• I don’t like it how people complain about Excel macro support. Spreadsheeting software isn’t meant for application development and users shouldn’t need to be programmers in order to maintain a simple spreadsheet. The enteprises and organisations that build elaborate spreadsheet applications will eventually have to re-write the applications. They are also break very easily. In most instances where macro’s are used a combination of mysql and php would be much better (and much easier).

    • I am a developer, and i used to work at an smallish accountants (30 employees), and let me tell you Excel macros are brilliant for quick easy to use data manipulation and analysis displaying a table of data with thousands of rows and dozens of columns, being able to update a cell and have a bunch of things update immediately and working in conjunction with a macro is a lot easier than displaying 60,000 textboxes in a table in a web browser, lots of javascript and serverside code, not only does Excel do it better and faster, the end user can still change the layout and formatting (and it prints better as well).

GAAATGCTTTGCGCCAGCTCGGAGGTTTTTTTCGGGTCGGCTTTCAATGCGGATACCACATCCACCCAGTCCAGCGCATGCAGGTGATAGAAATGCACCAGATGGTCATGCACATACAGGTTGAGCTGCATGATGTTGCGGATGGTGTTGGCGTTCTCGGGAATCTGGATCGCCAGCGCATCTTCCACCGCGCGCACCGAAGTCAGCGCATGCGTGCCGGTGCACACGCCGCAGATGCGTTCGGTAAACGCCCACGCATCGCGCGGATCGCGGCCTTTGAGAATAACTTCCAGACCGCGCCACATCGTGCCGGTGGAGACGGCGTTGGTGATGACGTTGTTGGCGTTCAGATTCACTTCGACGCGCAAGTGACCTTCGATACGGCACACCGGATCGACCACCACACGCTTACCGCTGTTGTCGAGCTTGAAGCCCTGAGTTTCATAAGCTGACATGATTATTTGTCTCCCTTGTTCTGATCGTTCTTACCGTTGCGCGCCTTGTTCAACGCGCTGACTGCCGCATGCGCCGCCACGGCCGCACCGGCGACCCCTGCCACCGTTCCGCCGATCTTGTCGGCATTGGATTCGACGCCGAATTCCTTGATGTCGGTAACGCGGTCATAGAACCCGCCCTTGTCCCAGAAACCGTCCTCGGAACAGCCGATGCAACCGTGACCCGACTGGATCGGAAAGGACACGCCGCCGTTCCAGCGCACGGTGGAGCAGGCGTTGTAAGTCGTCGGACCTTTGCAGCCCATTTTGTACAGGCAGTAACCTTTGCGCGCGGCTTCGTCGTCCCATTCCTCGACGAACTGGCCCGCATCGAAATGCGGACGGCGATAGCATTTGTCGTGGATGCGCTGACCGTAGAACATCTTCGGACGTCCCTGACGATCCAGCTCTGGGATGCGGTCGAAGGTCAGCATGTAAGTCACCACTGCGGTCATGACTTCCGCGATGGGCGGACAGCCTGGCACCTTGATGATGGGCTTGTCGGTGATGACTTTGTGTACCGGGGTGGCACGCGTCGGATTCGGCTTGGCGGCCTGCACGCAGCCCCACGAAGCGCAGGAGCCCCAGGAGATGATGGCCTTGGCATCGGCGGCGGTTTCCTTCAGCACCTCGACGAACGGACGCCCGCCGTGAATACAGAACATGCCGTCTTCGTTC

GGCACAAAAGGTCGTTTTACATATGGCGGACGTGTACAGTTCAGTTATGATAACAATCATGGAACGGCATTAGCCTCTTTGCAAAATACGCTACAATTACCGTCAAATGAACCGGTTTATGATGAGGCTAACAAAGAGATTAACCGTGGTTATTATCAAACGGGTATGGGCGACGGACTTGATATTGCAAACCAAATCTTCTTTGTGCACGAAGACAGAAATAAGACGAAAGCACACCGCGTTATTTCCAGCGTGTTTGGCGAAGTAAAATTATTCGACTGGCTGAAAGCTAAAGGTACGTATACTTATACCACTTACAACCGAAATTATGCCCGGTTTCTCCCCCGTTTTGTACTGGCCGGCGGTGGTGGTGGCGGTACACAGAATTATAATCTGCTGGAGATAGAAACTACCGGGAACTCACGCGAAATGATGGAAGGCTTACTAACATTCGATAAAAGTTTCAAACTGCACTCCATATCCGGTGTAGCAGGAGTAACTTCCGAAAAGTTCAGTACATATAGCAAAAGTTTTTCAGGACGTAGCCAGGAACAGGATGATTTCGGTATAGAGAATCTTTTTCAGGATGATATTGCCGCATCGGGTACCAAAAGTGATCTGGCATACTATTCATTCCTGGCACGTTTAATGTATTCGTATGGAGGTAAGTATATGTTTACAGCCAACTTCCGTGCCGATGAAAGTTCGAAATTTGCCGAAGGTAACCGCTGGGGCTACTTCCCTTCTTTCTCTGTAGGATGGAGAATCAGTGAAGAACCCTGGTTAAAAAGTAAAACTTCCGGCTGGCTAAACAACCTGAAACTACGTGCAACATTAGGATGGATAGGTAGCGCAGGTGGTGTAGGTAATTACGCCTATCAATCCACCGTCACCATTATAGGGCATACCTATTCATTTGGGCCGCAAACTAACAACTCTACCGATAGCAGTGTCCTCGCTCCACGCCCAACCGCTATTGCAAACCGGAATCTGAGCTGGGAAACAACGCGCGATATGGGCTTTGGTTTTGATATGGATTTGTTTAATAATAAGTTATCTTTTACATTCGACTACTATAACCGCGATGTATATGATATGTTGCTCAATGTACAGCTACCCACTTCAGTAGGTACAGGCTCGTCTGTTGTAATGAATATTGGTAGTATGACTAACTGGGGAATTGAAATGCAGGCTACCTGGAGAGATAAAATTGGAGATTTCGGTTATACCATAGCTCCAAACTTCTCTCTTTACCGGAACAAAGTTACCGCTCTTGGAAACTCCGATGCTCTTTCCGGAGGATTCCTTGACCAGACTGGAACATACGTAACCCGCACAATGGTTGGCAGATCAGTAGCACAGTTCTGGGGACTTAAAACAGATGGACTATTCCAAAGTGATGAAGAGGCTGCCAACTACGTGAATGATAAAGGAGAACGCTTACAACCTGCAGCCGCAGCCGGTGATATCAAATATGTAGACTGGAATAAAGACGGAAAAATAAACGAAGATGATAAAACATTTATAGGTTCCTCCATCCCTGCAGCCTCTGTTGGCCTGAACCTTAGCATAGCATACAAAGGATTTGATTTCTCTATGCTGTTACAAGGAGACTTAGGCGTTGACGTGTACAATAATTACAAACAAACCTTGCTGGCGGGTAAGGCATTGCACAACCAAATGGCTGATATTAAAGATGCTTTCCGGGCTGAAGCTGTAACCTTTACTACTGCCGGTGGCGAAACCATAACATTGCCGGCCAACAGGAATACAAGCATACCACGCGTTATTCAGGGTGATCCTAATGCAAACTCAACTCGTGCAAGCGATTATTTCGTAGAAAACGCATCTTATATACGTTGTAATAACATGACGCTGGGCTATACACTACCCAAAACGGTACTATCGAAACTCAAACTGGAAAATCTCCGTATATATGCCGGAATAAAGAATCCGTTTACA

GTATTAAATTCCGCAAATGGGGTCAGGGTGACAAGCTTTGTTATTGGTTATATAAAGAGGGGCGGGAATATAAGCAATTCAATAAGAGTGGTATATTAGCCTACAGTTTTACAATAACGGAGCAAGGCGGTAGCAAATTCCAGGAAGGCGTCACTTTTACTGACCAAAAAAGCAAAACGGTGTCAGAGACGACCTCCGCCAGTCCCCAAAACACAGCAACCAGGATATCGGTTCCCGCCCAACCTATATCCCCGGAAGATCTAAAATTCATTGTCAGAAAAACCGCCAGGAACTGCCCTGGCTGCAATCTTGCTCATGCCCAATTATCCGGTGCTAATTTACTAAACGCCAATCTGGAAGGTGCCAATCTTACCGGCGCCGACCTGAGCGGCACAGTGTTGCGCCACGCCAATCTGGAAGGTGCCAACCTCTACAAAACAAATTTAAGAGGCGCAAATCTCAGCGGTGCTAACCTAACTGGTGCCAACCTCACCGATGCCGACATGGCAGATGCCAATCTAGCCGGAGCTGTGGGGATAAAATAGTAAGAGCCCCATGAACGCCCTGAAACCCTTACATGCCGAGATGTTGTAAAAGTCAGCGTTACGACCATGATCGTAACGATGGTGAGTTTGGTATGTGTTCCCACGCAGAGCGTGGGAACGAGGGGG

The a webpage cant replace everything (unless you can spend a few thousand hours instead of 5 minutes), the sooner you learn that the better off you’ll be.

  • umm hello? MS recommend always installing older versions first before installing newer versions such as when dual booting Windows. If users are too dumb to uninstall Office 2007 first, then it’s their own fault.

    • As noted in the article and below, uninstalling Office 2007 prior to installing 2003 does not eliminate the problem. This isn’t user stupidity — it’s poor coding.

  • I’m going to throw it out there…There appears to be a staggering failure of fairness here.

    how can you possibly insist on upgrading to the superior Windows 7 the moment it came out… but have an issue with having to upgrade to the superior Office 2007 almost 3 years after it came out.

    Office 2003 is now 2 versions old. Microsoft cannot be expected to support software indefinitely